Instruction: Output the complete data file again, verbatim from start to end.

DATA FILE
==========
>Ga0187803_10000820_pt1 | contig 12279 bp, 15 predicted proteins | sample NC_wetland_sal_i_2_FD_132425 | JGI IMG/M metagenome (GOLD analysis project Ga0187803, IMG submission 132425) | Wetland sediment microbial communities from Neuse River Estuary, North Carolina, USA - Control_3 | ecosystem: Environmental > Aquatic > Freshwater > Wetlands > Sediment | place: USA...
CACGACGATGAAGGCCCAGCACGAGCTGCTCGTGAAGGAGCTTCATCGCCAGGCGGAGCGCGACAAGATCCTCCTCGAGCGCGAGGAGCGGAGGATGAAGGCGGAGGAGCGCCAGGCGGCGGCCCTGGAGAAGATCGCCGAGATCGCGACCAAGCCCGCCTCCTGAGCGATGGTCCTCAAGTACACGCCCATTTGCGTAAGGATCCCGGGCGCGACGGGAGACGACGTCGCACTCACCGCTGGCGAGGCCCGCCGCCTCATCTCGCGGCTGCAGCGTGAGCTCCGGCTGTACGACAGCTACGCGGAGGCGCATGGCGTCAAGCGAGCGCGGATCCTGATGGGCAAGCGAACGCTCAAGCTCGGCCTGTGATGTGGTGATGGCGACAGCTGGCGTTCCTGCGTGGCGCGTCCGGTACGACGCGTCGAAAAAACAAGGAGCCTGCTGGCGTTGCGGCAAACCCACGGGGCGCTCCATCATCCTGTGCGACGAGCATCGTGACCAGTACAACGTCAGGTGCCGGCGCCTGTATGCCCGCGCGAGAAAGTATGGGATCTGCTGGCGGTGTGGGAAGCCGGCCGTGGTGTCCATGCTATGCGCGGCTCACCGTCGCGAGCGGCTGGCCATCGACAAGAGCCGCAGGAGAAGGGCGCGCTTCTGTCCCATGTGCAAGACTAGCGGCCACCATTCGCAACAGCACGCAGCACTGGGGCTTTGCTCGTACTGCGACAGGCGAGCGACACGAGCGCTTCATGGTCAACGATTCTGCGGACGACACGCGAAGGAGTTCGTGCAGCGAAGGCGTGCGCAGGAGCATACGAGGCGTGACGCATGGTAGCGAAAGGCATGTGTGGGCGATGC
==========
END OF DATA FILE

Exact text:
>Ga0187803_10000820_pt1 | contig 12279 bp, 15 predicted proteins | sample NC_wetland_sal_i_2_FD_132425 | JGI IMG/M metagenome (GOLD analysis project Ga0187803, IMG submission 132425) | Wetland sediment microbial communities from Neuse River Estuary, North Carolina, USA - Control_3 | ecosystem: Environmental > Aquatic > Freshwater > Wetlands > Sediment | place: USA...
CACGACGATGAAGGCCCAGCACGAGCTGCTCGTGAAGGAGCTTCATCGCCAGGCGGAGCGCGACAAGATCCTCCTCGAGCGCGAGGAGCGGAGGATGAAGGCGGAGGAGCGCCAGGCGGCGGCCCTGGAGAAGATCGCCGAGATCGCGACCAAGCCCGCCTCCTGAGCGATGGTCCTCAAGTACACGCCCATTTGCGTAAGGATCCCGGGCGCGACGGGAGACGACGTCGCACTCACCGCTGGCGAGGCCCGCCGCCTCATCTCGCGGCTGCAGCGTGAGCTCCGGCTGTACGACAGCTACGCGGAGGCGCATGGCGTCAAGCGAGCGCGGATCCTGATGGGCAAGCGAACGCTCAAGCTCGGCCTGTGATGTGGTGATGGCGACAGCTGGCGTTCCTGCGTGGCGCGTCCGGTACGACGCGTCGAAAAAACAAGGAGCCTGCTGGCGTTGCGGCAAACCCACGGGGCGCTCCATCATCCTGTGCGACGAGCATCGTGACCAGTACAACGTCAGGTGCCGGCGCCTGTATGCCCGCGCGAGAAAGTATGGGATCTGCTGGCGGTGTGGGAAGCCGGCCGTGGTGTCCATGCTATGCGCGGCTCACCGTCGCGAGCGGCTGGCCATCGACAAGAGCCGCAGGAGAAGGGCGCGCTTCTGTCCCATGTGCAAGACTAGCGGCCACCATTCGCAACAGCACGCAGCACTGGGGCTTTGCTCGTACTGCGACAGGCGAGCGACACGAGCGCTTCATGGTCAACGATTCTGCGGACGACACGCGAAGGAGTTCGTGCAGCGAAGGCGTGCGCAGGAGCATACGAGGCGTGACGCATGGTAGCGAAAGGCATGTGTGGGCGATGC